Exposed: How Houthi militias are killing off Yemen media

A Houthi militant takes part in a parade in Sanaa, Yemen, in this December 19, 2017 photo. (REUTERS)
Updated 26 December 2017

Exposed: How Houthi militias are killing off Yemen media

ADEN: Iran-backed Houthi militias were accused on Monday of an unprecedented campaign of violence, intimidation, abduction and murder aimed at journalists and the media in Yemen.
At least 26 journalists have been killed since the Houthi coup in 2014, said Women Journalists Without Chains, a civil rights group in Yemen.
The Houthis are also guilty of attempted murder, abduction, torture, threats, assaults, looting of property, the abduction of relatives, the use of journalists as human shields, closing newspapers and TV channels and blocking websites, the Yemeni Journalists Syndicate said.
Eighteen journalists are still in Houthi custody, and denied their right to medical treatment, the syndicate said. They include nine journalists arrested while working in Sanaa in June 2016, who remain detained. They are being tortured, their families are not permitted to visit them, and they are not allowed medical treatment. Yemen’s Minister of Information, Moammar Al-Eryani, said that before the Houthi coup Yemen had 17 daily newspapers, 155 weeklies, 26 monthlies, and other publications. There were also four official TV channels and 15 private ones. By 2015 there were only 15 newspapers and two official TV channels, the minister said.
A UN report in August said the Houthis had carried out a campaign of intimidation, arbitrary detention, forced disappearance and murder against activists, journalists and members of civil society. They had shut down 21 websites and seven TV channels, banned the publication of 18 newspapers, raided buildings and attacked 52 civil society and human rights organizations, the UN said.
The Houthis targeted all media institutions and their staff, and confiscated their equipment, and the legitimate government and its supporters no longer had any influence in areas controlled by the militias.
In March 2016, photographer Mohammed Al-Yamani was shot dead and four of his colleagues were wounded when Houthi snipers opened fire on journalists covering the fighting in Taiz.


Coronavirus cases soar as Israel prepares tighter measures

Updated 18 sec ago

Coronavirus cases soar as Israel prepares tighter measures

  • Israel, a country of some 9 million people, now has one of the world’s highest rates of coronavirus on a per capita basis
  • The government reopened the economy too quickly, and a new outbreak has quickly spread throughout the summer

JERUSALEM: Israel on Wednesday reported a new record level of daily cases of the coronavirus, shortly before government officials were to meet to discuss tightening a new nationwide lockdown.
The Health Ministry reported 6,861 new cases on Wednesday as a raging outbreak showed no signs of slowing. Israel, a country of some 9 million people, now has one of the world’s highest rates of coronavirus on a per capita basis, and health officials say hospitals are quickly approaching capacity.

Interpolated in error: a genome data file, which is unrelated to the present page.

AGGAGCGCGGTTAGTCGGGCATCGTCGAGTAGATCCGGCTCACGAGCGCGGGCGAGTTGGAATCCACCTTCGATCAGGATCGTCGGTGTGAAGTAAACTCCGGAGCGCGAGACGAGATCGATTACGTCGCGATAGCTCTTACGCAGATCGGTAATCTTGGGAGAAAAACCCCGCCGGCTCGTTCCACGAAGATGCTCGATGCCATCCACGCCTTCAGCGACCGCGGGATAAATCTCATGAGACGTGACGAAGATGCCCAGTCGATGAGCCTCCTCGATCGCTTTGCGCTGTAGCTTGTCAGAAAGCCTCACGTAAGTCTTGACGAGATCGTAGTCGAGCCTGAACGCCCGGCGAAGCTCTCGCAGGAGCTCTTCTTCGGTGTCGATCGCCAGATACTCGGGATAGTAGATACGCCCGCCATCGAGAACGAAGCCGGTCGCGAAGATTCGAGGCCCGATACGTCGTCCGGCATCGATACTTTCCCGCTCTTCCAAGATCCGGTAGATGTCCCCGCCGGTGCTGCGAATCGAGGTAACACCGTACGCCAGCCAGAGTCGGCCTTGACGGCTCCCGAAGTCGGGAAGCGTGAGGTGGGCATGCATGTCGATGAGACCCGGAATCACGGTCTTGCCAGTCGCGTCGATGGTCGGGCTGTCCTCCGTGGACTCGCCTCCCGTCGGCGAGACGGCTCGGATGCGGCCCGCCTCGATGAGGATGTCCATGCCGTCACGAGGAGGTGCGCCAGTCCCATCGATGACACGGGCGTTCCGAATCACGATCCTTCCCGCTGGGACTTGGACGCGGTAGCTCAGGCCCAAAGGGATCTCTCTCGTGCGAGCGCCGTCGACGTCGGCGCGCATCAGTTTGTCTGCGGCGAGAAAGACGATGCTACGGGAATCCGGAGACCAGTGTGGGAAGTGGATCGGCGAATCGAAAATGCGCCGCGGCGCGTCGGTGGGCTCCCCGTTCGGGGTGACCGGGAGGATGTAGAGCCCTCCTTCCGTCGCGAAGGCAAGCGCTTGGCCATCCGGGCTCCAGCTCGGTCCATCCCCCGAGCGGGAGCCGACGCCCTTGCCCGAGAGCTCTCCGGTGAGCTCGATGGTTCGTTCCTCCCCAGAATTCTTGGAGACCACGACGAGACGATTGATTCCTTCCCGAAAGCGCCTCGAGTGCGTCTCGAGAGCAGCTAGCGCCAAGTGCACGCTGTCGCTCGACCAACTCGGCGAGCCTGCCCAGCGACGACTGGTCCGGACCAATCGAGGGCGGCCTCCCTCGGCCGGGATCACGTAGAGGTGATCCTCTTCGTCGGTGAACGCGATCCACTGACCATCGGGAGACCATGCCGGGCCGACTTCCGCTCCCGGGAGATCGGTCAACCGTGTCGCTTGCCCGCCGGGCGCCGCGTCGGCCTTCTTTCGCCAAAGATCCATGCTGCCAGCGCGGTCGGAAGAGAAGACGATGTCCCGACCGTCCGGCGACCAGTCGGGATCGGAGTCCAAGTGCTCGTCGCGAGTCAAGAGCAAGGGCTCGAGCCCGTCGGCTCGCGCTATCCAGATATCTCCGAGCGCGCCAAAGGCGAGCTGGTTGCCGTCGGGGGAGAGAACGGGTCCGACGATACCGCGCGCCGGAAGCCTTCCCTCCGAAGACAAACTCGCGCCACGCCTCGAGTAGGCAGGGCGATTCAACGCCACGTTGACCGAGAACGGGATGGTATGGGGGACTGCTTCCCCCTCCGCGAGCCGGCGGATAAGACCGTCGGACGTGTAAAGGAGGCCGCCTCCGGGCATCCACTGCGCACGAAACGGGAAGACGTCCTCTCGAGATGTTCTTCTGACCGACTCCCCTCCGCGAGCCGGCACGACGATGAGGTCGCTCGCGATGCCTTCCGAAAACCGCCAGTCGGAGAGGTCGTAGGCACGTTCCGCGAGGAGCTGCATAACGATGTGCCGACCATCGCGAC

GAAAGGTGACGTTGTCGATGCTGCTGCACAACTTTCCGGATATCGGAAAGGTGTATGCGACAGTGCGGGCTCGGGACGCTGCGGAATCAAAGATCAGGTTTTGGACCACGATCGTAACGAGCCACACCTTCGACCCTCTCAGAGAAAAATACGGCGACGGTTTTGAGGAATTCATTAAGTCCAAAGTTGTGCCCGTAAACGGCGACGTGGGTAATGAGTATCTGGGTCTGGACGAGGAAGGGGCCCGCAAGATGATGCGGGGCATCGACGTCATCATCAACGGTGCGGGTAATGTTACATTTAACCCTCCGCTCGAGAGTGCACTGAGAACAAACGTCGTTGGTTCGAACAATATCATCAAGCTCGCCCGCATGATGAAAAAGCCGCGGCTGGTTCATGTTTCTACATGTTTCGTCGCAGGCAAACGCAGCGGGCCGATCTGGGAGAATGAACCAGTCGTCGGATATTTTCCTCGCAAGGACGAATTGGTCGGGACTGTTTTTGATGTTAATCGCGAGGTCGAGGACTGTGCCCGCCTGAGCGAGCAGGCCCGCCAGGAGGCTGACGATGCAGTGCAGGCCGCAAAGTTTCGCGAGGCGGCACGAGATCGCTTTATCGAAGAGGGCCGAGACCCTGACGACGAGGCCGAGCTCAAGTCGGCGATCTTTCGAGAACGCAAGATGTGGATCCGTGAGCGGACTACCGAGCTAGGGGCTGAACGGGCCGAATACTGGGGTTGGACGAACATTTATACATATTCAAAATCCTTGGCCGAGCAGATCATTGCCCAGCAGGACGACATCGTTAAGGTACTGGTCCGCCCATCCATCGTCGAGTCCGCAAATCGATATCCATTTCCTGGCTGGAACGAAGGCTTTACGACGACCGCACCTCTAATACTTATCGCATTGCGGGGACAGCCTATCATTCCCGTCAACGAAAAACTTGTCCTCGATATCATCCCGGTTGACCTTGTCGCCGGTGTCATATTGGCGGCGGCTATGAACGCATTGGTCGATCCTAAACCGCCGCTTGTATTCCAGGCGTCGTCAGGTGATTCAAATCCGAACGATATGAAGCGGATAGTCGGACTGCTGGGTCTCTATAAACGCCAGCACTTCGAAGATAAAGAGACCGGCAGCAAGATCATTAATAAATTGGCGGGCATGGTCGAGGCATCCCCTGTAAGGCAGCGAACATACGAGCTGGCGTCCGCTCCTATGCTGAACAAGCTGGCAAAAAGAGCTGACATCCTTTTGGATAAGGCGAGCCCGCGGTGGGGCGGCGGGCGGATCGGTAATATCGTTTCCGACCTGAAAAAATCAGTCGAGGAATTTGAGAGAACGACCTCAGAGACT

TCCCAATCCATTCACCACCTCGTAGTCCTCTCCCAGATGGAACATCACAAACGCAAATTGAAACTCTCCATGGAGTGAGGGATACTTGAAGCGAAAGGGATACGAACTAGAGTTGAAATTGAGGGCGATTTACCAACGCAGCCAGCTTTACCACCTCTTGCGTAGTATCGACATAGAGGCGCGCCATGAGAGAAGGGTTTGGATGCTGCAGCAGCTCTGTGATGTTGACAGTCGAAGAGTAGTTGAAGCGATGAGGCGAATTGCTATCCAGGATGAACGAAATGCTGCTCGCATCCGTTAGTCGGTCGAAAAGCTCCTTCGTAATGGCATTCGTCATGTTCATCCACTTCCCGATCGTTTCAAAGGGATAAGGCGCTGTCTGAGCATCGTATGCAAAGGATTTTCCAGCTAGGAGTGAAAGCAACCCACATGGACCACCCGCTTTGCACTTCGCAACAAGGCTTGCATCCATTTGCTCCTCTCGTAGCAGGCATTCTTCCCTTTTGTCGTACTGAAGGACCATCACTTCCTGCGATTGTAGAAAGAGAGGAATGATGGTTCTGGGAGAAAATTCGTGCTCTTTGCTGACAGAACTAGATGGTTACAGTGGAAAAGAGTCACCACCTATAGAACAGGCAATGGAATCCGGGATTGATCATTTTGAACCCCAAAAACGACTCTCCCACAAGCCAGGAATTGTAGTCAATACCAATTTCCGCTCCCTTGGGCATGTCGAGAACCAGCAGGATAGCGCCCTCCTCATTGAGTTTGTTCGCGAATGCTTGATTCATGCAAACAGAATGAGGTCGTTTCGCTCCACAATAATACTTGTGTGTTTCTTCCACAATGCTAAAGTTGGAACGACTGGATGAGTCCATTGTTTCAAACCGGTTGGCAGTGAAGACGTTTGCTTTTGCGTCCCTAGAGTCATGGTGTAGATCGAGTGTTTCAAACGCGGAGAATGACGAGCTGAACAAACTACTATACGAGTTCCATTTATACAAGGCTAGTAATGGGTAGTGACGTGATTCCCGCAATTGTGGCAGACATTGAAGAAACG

The government last week imposed a nationwide lockdown that closed schools, shopping malls, hotels and restaurants. The coronavirus Cabinet was to meet later in the day to discuss further tightening the restrictions.
Ahead of the meeting, Israeli Prime Minister Benjamin Netanyahu said that in light of the rapid spread of the virus, he would seek a “a broad general closure and significant tightening of restrictions immediately,” including the closure of large parts of the economy, his office said.
Israel won international praise for its handling of the outbreak last spring, moving quickly to seal its borders and impose a lockdown that appeared to contain the virus. But the government reopened the economy too quickly, and a new outbreak has quickly spread throughout the summer. The economy, meanwhile, has not recovered from a serious downturn caused by the first lockdown, and the new lockdown has led to a new wave of layoffs.
A new poll released Wednesday by the Israel Democracy Institute, a respected think tank, found that only 27% of Israelis trust Netanyahu to lead the country’s effort against COVID-19. That compares with 57.5% who trusted him in early April. The survey interviewed 754 adults and had a margin of error of 3.7 percentage points.
The Health Ministry has instructed hospitals to delay non-essential surgeries and to open additional coronavirus wards as the number of serious cases continues to rise.
Beyond further limiting economic activity, officials have been discussing shuttering synagogues and clamping down on protests — both of which risk sparking a public backlash.
The limits would come at a time when Israeli Jews are celebrating the High Holidays and when weekly demonstrations have been held against Netanyahu and his handling of the coronavirus crisis.
The ongoing protests have bitterly divided the country, with religious leaders saying their public is being unfairly targeted by restrictions on public prayer while Netanyahu’s opponents continue to hold large public demonstration. Demonstrators say Netanyahu’s supporters are using the outbreak as an excuse to muzzle their democratic right to protest.
Deputy Health Minister Yoav Kisch said restrictions would have to be tightened in the near future.
“Educational institutions will be closed, the economy will be limited to essential work, synagogues will have no indoor prayers, with arrangements for outdoor prayer, and demonstrations will be allowed without protesters traveling between cities,” he told Channel 12 TV. “Everyone will demonstrate where he wants, will pray where he wants and will stay at home. That is what is required now.”